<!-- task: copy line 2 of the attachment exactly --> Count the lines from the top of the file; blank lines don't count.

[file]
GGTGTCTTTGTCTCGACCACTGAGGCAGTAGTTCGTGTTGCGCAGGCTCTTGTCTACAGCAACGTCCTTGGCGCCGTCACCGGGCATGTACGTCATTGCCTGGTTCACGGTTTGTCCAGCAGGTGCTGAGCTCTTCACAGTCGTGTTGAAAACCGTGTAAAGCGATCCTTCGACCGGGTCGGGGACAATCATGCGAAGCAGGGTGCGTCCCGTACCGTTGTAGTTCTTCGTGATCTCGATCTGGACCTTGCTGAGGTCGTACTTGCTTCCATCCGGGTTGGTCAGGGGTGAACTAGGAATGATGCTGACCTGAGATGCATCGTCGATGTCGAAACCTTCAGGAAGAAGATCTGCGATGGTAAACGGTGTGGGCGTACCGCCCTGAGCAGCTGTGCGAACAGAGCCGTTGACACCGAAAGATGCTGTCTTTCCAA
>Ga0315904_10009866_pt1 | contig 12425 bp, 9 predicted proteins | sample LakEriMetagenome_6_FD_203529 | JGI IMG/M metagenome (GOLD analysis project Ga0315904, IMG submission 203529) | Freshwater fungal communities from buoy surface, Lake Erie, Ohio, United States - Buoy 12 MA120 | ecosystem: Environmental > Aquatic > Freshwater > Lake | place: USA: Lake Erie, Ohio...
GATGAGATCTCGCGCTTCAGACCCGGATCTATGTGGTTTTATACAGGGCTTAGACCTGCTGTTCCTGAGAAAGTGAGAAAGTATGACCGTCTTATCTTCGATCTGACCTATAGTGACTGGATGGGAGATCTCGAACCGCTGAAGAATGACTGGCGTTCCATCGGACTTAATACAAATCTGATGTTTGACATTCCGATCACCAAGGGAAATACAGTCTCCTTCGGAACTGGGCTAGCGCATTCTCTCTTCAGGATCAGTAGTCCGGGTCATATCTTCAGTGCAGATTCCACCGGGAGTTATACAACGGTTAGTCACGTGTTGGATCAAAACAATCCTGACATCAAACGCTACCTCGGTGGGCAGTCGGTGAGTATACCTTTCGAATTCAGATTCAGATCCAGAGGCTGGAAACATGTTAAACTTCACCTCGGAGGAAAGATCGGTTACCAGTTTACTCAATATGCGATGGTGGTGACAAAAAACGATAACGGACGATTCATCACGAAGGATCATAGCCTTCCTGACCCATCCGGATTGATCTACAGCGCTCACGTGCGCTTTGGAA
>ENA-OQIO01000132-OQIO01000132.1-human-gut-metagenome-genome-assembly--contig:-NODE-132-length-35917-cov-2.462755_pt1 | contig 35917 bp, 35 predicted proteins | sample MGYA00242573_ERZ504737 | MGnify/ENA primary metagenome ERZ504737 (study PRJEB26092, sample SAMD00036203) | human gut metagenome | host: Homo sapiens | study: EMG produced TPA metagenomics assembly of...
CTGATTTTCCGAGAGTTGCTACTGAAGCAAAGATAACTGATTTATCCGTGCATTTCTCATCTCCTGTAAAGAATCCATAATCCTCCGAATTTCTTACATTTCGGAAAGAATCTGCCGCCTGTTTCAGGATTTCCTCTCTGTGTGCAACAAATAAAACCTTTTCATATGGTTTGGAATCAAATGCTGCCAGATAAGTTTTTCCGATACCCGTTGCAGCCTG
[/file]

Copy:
>Ga0315904_10009866_pt1 | contig 12425 bp, 9 predicted proteins | sample LakEriMetagenome_6_FD_203529 | JGI IMG/M metagenome (GOLD analysis project Ga0315904, IMG submission 203529) | Freshwater fungal communities from buoy surface, Lake Erie, Ohio, United States - Buoy 12 MA120 | ecosystem: Environmental > Aquatic > Freshwater > Lake | place: USA: Lake Erie, Ohio...